This week’s Friday Seminar speaker is Professor Christian Hardtke from the University of Lausanne.
The Friday Seminar series will be run on a virtual platform for the foreseeable future.
Email firstname.lastname@example.org to request access to the recording.
Higher animals and plants are two evolutionary outcomes of complex multicellularity.
An important driver of cellular specialisation and body plan expansion in both phyla was the evolution of vascular distribution networks.
Most prominently, the cardiovascular network of mammals distributes oxygen and nutrients throughout the body, driven by the pumping action of the heart. By comparison, the vascular transport systems of the dominant group of higher plants, the angiosperms, are fundamentally different. For instance, transport of photosynthates in the phloem network is governed by dynamic source-sink relations and driven by a pressure differential that builds up through locally controlled cellular osmolarity.
The conducting phloem channels are the so-called sieve tubes, which not only transport nutrients but also developmental signals such as the phytohormone auxin.
Sieve tubes are formed from interconnected individual sieve elements that are meticulously aligned in cell files as they develop. Sieve elements represent a cellular between-life-and-death state, because they lack numerous organelles, including the nucleus, and are nurtured by their neighbouring, so-called companion cells.
The peculiar sieve element differentiation process can be observed in growth apices. For example, in the root meristem of Arabidopsis thaliana seedlings their development from stem cell into mature sieve element is laid out in a spatiotemporal gradient.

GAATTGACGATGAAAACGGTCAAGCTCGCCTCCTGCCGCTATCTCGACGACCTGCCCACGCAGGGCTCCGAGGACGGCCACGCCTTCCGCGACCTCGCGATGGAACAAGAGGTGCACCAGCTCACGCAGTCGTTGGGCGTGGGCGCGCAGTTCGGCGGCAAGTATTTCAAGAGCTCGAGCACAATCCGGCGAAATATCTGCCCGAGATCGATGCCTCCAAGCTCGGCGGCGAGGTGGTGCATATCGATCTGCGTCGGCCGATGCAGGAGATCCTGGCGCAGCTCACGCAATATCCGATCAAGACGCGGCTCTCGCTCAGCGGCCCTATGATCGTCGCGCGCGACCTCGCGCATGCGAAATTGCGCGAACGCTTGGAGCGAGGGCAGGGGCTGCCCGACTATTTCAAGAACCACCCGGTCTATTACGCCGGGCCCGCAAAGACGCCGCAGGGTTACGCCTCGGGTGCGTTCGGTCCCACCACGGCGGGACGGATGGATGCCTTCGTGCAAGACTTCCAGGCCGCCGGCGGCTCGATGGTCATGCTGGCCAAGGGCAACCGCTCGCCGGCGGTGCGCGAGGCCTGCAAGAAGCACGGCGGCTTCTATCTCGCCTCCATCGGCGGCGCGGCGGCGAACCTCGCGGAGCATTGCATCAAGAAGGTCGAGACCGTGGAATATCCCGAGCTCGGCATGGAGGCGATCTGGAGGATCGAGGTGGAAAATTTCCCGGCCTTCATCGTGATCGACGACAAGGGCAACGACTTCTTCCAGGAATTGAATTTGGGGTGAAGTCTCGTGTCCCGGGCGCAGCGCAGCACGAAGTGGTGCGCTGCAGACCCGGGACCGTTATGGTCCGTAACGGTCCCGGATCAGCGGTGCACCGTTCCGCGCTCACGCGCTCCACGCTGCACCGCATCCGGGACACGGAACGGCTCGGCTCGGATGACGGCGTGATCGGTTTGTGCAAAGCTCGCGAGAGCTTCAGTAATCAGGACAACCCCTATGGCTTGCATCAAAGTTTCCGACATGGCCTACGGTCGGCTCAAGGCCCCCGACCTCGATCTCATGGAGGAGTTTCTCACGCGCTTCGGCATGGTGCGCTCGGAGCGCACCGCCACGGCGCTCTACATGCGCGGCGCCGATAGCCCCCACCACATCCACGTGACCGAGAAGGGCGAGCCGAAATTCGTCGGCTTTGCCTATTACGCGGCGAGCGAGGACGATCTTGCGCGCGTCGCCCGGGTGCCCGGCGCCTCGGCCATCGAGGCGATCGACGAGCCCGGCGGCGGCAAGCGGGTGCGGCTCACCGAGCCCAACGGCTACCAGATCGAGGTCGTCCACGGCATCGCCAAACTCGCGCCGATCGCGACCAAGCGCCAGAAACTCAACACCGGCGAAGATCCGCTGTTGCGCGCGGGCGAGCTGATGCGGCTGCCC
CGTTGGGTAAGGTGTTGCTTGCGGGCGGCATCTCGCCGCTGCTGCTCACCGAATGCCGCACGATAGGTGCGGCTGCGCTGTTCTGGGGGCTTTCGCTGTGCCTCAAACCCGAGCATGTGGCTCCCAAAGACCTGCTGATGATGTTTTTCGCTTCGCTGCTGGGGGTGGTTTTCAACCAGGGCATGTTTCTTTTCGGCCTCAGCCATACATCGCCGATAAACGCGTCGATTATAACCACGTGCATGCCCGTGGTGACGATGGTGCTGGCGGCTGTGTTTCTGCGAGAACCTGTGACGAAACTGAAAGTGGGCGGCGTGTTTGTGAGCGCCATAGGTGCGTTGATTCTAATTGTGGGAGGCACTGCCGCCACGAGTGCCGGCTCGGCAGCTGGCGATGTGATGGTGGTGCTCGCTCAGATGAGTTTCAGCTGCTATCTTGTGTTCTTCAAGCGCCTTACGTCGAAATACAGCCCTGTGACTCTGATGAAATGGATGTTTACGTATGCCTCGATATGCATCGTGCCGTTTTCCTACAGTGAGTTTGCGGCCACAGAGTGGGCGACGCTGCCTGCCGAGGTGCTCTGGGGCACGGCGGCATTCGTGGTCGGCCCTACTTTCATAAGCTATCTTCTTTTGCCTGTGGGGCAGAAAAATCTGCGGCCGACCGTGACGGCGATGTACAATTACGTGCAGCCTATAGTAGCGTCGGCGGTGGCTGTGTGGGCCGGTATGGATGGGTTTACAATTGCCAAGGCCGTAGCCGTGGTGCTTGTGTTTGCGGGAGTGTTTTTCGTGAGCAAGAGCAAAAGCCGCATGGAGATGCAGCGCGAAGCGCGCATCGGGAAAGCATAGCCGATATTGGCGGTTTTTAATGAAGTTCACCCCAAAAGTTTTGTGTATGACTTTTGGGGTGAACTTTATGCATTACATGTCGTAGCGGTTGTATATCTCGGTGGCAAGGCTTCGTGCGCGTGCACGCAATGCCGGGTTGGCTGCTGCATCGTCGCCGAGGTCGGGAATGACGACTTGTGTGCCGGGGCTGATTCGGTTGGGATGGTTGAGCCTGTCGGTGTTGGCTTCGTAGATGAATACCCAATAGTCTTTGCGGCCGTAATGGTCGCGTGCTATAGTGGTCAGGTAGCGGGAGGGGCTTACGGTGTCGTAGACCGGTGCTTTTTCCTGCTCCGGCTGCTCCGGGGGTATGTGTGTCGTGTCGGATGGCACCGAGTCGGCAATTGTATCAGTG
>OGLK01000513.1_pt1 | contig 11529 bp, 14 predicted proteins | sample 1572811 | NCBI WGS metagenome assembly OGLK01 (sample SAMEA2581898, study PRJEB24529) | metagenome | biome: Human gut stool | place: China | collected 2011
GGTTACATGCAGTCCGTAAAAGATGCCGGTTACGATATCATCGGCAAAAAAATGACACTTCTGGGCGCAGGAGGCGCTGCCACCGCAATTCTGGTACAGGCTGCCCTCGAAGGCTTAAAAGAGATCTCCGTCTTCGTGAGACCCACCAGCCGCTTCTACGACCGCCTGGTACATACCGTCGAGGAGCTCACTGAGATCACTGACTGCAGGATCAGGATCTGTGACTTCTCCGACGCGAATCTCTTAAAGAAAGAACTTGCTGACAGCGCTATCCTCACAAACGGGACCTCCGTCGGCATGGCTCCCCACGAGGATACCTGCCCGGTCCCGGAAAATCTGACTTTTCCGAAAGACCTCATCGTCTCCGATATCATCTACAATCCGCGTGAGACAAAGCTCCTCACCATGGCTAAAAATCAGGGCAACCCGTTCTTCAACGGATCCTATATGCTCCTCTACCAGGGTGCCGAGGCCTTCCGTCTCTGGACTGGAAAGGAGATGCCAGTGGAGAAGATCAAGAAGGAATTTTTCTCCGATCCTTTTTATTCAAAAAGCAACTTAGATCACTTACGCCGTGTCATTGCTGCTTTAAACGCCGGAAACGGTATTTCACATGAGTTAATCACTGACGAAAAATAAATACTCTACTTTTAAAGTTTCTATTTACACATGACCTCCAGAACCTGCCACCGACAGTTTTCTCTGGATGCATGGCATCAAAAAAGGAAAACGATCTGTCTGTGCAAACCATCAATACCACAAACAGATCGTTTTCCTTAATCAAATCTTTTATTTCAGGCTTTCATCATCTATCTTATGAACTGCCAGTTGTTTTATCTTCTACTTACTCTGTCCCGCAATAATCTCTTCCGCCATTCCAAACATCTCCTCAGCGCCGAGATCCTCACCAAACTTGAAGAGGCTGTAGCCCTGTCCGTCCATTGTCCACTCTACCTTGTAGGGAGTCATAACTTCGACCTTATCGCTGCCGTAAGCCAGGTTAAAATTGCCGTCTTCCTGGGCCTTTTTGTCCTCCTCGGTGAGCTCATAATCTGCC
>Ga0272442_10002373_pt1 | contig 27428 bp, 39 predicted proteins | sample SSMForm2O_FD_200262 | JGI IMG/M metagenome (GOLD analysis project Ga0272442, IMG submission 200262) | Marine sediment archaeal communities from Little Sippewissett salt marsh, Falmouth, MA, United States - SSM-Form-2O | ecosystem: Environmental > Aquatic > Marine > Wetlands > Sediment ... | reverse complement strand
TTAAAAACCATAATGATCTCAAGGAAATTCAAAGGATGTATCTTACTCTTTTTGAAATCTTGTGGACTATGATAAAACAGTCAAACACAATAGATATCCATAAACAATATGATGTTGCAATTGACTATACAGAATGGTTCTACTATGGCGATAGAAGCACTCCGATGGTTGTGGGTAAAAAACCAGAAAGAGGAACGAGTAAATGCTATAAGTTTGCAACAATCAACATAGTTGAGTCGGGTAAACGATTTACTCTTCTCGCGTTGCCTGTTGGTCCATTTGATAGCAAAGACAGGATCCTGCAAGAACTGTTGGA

Christian’s lab has characterised a molecular network that guides this differentiation process through the interplay between controlled transcellular auxin transport across developing sieve element cell files and autocrine receptor kinase signaling pathways that respond to small peptide ligands.
Key players in this network constitute a molecular rheostat that finetunes transcellular auxin flux and maintains its pronounced cellular polarity through a self-reinforcing mechanism.
Their research suggests that this module is intimately connected to the evolution of phloem, which enabled plants to effectively colonise land and thereby had a major impact on the extant biosphere.
Professor Christian Hardtke biography
Christian S. Hardtke obtained a PhD in Developmental Biology from the Ludwig-Maximilians University of Munich in 1997, for his work on plant embryogenesis.
After a year as Postdoctoral Associate at the University of Toronto, he moved to Yale University as a Human Frontier Science Program fellow to study photomorphogenesis.
Eventually he joined McGill University as Assistant Professor to start his own lab in 2001. He was appointed Associate Professor at the University of Lausanne in 2004, where he became Full Professor in 2010 and directed the Department of Plant Molecular Biology from 2009 to 2017.
His research revolves around the molecular genetic control of plant development, with a focus on quantitative aspects of plant growth and morphology. He is particularly interested in mechanisms of vascular tissue differentiation and their relation to root system architecture.
His lab mostly investigates the dicotyledon model system Arabidopsis thaliana, but also the monocotyledon model, Brachypodium distachyon.